She also noted that that Safe Harbor 2.0 would include the requirement for increased oversight by the US Department of Commerce.

While no hard deadline for a completed deal was given, the Justice Commissioner did allude to significant movement by mid-November, when she is due to visit Washington to progress discussions further. Therefore, it is very possible we could see the arrival of Safe Harbor 2.0 well in advance of the end of January 2016 deadline set by the Working Party.  

So, what should you do?

As a first step, those relying on Safe Harbor should consider their risk exposure. The comments of the ICO appear to give business (in the UK at least) a ‘pass’ until the end of January and if a new version of Safe Harbor appears likely to be introduced before then, business may wish to wait. However, other DPAs (such as those in Germany) may not be so lenient and therefore, if businesses have data flowing from within European jurisdictions other than the UK to the US, it might be more prudent to implement ‘Plan B’ now and ensure adequate protection by entering into Model Clauses or (where transfers are made internally within the group) consider Binding Corporate Rules.

Although, careful consideration will need to be given as to how to approach transfers to vendors and whether these contractual alternatives will be workable.  For more information on Model Clauses please see our separate briefing note, titled ‘Model Clauses and Data Transfers – What you need to know in summary’, which can be found here.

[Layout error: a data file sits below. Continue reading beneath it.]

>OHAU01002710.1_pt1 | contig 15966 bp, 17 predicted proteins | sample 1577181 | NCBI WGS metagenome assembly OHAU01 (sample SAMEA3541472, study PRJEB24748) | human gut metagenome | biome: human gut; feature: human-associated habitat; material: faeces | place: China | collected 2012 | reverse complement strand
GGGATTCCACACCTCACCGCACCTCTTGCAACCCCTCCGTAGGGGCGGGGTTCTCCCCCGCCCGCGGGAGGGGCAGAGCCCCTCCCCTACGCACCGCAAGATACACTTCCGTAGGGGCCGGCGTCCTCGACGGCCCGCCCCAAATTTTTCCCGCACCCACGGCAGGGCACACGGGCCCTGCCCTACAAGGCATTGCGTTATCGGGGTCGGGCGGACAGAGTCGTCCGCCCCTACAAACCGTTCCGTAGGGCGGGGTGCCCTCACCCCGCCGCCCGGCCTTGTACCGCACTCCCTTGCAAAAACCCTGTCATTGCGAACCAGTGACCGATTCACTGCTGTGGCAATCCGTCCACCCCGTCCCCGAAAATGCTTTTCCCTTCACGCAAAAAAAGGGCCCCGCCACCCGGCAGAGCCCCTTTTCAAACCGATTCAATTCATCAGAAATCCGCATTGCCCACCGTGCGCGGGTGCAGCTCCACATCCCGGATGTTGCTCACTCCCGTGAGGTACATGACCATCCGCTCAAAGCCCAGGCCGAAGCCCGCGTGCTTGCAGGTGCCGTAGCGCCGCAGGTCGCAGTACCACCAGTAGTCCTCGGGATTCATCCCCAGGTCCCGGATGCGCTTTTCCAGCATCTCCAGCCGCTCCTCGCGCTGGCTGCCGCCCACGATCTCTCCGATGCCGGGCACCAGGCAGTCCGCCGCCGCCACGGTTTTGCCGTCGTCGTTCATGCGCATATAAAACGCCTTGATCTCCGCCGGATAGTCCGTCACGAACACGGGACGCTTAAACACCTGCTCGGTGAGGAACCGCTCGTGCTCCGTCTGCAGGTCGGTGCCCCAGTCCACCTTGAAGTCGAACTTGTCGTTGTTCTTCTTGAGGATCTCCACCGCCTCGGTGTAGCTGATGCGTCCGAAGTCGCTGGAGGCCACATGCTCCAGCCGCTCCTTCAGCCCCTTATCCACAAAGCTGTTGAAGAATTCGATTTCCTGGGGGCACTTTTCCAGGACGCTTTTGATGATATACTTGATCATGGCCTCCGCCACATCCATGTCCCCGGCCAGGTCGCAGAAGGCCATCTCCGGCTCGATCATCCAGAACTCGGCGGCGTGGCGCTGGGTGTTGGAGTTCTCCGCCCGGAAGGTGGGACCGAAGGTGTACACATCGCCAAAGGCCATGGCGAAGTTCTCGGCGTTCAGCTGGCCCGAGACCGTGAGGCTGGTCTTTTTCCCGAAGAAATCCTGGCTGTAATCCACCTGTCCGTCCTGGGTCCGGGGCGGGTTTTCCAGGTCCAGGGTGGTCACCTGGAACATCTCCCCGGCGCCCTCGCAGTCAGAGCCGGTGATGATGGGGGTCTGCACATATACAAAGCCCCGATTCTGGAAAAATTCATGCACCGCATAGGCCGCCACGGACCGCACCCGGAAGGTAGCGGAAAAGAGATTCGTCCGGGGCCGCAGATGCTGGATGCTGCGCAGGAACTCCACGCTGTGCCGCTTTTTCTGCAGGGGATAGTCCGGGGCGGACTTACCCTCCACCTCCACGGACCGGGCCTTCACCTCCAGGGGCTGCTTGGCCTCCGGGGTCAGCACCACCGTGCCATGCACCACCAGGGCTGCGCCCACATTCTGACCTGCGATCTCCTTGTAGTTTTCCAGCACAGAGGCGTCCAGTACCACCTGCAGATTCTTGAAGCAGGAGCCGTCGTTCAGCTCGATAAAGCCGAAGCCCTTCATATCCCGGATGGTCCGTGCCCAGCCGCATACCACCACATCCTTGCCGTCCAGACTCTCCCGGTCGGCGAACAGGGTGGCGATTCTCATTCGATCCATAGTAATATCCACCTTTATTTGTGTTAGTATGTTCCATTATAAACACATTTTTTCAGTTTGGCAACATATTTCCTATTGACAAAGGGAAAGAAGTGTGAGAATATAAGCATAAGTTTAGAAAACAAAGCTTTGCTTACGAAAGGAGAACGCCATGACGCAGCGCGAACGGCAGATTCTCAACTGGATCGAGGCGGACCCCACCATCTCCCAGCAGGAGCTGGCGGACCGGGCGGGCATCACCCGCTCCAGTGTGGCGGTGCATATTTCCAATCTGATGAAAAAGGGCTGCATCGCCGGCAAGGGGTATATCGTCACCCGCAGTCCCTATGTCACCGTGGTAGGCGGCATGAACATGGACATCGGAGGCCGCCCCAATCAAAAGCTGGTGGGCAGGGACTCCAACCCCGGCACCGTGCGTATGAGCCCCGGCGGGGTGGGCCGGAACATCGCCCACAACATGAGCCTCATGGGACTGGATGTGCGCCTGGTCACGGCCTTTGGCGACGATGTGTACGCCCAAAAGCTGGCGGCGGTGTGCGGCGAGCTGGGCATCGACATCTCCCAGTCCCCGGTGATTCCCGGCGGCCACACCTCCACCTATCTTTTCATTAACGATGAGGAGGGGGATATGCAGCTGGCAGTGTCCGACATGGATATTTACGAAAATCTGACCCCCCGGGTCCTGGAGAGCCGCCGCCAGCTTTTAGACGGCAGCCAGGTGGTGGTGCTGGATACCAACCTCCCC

Other options?  Reliance on consent and other derogations from the transfer prohibition is unlikely to provide solutions for large scale regular transfers.  By their nature these derogations are supposed to deal with specific exceptions to what is otherwise seen as a fundamental right to protection. Consent would have to be very specific, informed and freely given.  So “opt in”, with the specific data and transfer described as well as the impact of the loss of protection in a way the reader will understand.  Not so easy to achieve as it might appear on first reading.

In any case it is worth noting that, although it looks like businesses have until the end of January to get this sorted, implementation can often take longer than expected.Therefore, waiting for Safe Harbor 2.0 could cause problems in the long run.

Finally, while these alternative mechanisms may also be held invalid at some point in the coming year, for now the consensus among most European DPAs is that they are still valid for now.

Steps to take

Businesses should assess:

  • What personal data flows does your company have to the US?   
  • Which is the largest in terms of volume of data transferred? Start with these.  
  • Which involve sensitive details e.g. on health? These are high risk, so consider these too in priority.   
  • Which of these data flows were made in reliance on Safe Harbor?   
  • Who were the transfers of data to? Consider internal group transfers and those to third parties such as vendors.  
  • Do these Safe Harbor based arrangements have contracts which already include completed Model Clauses?  
  • If not, do these contracts give you the right to insist on Model Clauses if Safe Harbor fails?   
  • Are discussions in place with the other party for Model Clauses, where not already in place?  
  • Have you dealt with local data exporter transfer filings / approval requirements and allowed time for their completion before January 2016?   
  • For future contracts and data flows, are your internal contracts and/or procurement team up to date on the changes, ensuring no future reliance only on the current Safe Harbor framework?